15 Years After 'Titanic,' Does The Power Ballad Go On? : The Record From the tootle of its opening pennywhistle, "My Heart Will Go On" became Titanic's third co-star, and no power ballad since has matched it for size or emotion.

15 Years After 'Titanic,' Does The Power Ballad Go On?

Celine Dion sings "My Heart Will Go On" at the 1998 Academy Awards. Timothy A. Clary/AFP/Getty Images hide caption

toggle caption
Timothy A. Clary/AFP/Getty Images

An uncanny thing happens when we remember blockbuster cultural events — for example, massively popular movies of the last century. Images, sounds and storylines slide toward each other in a cataclysm of memory, like the cargo on a massive ship that's split in half and tilted on its side (you know where I'm going with this).

Here's an example: Until last week, when I caught the 3D reissue of Titanic, I'd completely forgotten that Celine Dion's leonine wail never factors into the actual film. The film's score includes the haunting pennywhistle that announced the song's omnipresence in the late 1990s. Beyond the moviehouse, it served as a kind of weather radio, signaling the onslaught of Dion's Titanic tornado, the theme song "My Heart Will Go On," in every mall, restaurant or minivan into which it so violently tootled. And we do hear a voice; but that more delicate soprano belongs to the Norwegian enchantress Sissel, who was employed by composer James Horner to engender ambient moodiness throughout the film's score.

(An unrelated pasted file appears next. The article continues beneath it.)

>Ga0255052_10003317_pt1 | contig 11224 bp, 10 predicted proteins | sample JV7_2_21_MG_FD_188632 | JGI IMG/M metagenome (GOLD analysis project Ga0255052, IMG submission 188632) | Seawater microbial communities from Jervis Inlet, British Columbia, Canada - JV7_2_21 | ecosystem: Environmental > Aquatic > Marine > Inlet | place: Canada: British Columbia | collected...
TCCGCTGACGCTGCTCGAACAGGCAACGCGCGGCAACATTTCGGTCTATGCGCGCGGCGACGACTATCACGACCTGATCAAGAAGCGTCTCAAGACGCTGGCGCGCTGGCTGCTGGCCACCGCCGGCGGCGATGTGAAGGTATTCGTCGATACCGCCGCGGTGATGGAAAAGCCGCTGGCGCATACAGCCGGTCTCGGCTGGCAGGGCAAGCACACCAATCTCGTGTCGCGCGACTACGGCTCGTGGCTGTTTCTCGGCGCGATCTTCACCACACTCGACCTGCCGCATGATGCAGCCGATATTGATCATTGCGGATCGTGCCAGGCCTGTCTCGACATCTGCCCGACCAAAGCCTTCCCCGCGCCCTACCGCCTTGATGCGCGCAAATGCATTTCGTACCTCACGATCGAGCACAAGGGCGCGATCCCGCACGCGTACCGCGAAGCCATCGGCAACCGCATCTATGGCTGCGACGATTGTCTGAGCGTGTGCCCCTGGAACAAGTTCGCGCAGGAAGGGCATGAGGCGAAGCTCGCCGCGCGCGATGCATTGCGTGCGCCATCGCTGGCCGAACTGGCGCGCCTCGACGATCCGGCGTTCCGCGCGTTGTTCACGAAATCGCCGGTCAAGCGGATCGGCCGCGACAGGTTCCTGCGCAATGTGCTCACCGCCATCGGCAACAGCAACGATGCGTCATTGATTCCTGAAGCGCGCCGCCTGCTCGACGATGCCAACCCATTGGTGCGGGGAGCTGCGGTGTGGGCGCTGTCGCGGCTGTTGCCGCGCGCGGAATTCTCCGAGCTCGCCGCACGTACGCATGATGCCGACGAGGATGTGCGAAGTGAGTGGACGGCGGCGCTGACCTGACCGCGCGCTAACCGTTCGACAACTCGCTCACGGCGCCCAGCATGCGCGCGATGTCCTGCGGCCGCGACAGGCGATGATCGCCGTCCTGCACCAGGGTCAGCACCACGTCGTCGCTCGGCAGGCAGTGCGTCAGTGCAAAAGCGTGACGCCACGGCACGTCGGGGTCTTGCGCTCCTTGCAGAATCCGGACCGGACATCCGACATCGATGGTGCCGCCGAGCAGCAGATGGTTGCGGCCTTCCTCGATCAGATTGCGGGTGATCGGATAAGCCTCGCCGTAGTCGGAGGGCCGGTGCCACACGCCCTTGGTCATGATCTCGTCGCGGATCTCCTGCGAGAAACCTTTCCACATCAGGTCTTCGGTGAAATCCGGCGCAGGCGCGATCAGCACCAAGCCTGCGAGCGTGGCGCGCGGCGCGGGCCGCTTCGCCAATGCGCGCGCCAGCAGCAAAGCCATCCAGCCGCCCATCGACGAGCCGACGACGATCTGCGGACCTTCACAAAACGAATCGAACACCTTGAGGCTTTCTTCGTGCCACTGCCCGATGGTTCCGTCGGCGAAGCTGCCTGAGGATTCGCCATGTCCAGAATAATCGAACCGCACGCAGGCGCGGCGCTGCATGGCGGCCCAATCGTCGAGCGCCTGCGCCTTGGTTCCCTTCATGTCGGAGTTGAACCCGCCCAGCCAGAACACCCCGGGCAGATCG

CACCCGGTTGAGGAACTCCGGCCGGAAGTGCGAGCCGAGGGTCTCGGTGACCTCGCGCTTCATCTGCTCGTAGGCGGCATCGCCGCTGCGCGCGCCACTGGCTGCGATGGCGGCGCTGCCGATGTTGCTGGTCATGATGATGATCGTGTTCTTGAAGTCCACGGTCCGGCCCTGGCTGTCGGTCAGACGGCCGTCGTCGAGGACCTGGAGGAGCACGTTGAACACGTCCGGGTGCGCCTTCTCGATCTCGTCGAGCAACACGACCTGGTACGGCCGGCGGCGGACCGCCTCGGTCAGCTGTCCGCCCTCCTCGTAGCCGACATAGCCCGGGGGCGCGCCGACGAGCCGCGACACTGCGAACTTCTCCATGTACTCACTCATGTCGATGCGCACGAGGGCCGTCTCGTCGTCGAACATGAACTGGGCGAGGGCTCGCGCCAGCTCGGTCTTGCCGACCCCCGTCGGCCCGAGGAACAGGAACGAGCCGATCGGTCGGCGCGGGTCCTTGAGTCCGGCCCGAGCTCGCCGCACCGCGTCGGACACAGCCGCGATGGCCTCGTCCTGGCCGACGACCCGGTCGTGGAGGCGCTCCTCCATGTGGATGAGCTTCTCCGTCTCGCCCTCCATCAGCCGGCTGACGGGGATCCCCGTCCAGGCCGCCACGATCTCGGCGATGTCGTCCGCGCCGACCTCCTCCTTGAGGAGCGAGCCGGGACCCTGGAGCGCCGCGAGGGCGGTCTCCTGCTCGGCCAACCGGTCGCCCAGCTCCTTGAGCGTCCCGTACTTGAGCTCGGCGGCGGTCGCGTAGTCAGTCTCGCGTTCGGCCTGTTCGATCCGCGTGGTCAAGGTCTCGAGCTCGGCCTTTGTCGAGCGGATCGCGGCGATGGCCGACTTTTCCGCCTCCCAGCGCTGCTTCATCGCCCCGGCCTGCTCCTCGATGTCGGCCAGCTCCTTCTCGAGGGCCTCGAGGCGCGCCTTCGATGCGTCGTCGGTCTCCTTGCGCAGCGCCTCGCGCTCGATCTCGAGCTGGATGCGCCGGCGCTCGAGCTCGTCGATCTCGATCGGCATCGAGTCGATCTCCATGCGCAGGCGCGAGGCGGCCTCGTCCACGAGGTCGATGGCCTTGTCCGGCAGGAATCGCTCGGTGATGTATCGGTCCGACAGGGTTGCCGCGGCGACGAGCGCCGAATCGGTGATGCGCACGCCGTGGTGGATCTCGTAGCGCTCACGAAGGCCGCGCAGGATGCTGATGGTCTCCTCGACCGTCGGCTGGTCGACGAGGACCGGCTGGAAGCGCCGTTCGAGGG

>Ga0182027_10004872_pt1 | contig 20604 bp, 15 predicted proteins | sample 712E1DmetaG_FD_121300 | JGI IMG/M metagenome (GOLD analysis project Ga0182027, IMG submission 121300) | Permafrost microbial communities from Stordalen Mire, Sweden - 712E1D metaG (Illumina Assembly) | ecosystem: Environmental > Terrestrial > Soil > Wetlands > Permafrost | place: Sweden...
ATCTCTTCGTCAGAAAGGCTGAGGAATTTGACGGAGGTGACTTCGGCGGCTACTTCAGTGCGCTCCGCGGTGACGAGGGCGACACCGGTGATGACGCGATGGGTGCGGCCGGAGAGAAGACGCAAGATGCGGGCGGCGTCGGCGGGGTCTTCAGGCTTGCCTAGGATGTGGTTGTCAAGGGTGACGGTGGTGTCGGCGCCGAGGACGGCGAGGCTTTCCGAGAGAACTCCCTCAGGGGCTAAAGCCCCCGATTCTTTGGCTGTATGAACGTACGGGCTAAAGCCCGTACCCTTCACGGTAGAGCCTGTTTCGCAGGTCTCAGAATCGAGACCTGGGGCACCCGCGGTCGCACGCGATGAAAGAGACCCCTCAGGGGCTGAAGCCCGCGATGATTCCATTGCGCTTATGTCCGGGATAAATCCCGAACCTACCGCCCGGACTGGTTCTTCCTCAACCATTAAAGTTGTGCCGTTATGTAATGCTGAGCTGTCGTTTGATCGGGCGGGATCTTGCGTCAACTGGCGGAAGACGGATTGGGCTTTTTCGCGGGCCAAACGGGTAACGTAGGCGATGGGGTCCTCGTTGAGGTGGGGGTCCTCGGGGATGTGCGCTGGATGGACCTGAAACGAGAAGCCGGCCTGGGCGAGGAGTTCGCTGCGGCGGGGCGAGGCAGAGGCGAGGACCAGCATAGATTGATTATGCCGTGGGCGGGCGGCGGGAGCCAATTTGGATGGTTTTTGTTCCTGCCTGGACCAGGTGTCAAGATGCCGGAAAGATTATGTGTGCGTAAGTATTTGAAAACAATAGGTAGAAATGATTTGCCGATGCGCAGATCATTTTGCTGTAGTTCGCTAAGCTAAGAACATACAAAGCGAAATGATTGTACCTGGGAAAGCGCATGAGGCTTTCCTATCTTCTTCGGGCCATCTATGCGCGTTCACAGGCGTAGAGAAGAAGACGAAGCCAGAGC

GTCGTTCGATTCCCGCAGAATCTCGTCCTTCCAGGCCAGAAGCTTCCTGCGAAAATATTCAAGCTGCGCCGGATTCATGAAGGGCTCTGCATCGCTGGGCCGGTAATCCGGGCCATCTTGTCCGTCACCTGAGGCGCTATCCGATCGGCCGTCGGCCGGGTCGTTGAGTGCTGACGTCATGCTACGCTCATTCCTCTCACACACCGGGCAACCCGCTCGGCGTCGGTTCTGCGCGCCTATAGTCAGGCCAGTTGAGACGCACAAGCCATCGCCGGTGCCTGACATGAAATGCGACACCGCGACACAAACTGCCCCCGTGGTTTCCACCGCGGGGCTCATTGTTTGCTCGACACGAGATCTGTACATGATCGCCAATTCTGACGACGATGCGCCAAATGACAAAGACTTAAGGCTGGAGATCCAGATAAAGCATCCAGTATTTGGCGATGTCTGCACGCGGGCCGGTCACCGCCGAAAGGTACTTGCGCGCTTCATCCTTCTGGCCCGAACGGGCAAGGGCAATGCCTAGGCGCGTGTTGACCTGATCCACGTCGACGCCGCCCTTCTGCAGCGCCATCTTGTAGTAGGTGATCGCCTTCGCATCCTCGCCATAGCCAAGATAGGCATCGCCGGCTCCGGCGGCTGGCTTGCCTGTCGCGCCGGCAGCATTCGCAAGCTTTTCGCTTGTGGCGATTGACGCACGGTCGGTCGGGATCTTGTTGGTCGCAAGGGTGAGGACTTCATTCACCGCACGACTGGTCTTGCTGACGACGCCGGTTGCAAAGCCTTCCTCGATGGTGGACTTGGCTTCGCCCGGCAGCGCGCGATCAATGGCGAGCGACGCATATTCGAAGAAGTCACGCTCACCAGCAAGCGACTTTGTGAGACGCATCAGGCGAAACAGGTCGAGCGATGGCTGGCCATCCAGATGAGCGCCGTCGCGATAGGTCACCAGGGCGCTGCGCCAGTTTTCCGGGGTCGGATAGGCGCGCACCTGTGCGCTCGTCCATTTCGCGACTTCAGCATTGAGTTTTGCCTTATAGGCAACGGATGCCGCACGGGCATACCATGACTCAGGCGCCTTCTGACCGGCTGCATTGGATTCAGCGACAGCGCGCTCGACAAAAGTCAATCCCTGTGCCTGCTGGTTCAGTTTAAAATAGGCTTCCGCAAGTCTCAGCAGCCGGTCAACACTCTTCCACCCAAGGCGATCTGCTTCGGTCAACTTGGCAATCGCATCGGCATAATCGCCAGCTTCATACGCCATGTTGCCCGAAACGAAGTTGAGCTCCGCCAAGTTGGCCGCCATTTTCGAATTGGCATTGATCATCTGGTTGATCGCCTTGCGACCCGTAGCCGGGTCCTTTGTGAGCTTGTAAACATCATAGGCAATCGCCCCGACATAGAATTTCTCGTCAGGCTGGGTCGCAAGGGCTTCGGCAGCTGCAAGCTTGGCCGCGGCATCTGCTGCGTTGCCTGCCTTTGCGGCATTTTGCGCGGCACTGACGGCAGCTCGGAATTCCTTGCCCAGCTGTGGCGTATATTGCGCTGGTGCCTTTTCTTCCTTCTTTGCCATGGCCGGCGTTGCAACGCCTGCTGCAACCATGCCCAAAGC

Sissel and the whistle form musical motifs that Horner brings to fruition only as the final credits run, after Rose has gone to her dreamy rest with Jack in that big sinking ballroom in the sky. The credits roll. Only then comes that dramatic murmur: "Every night in my dream, I see you, I feel you ... " As teary viewers confront a black screen full of scrolling names, Dion's voice becomes their conduit back to the film, instantly transformed into an ever-present past by the song that they'll hear again and again.

"The end of the film provides us with a remarkable commentary on the relationship between cinema and life," wrote film historian Peter Kramer in a 2004 essay. "After James Cameron's signature credit, which seems to assert male authorship and authority, Celine Dion's song again places us within the subjective experience of a woman. ... The song suggests that, like the singer's absent lover, the film may come to haunt them in their dreams, becoming a constant presence in their heart and lasting for a lifetime."

True blockbusters exert a superhuman grip on our common consciousness that defies the disposability of most mass entertainment. They do so, in part, through iconography. From Springsteen's jeans-clad backside and Michael Jackson's zombie dance, backward to Rhett and Scarlet's poster-worthy kisses and Dorothy's clicking ruby slippers, these elements intensely revive the feelings viewers or listeners had when they first experienced these pop phenomena. Even when we encounter them accidentally — even against our will — they bring us back. That's why even fans sometimes come to resent them.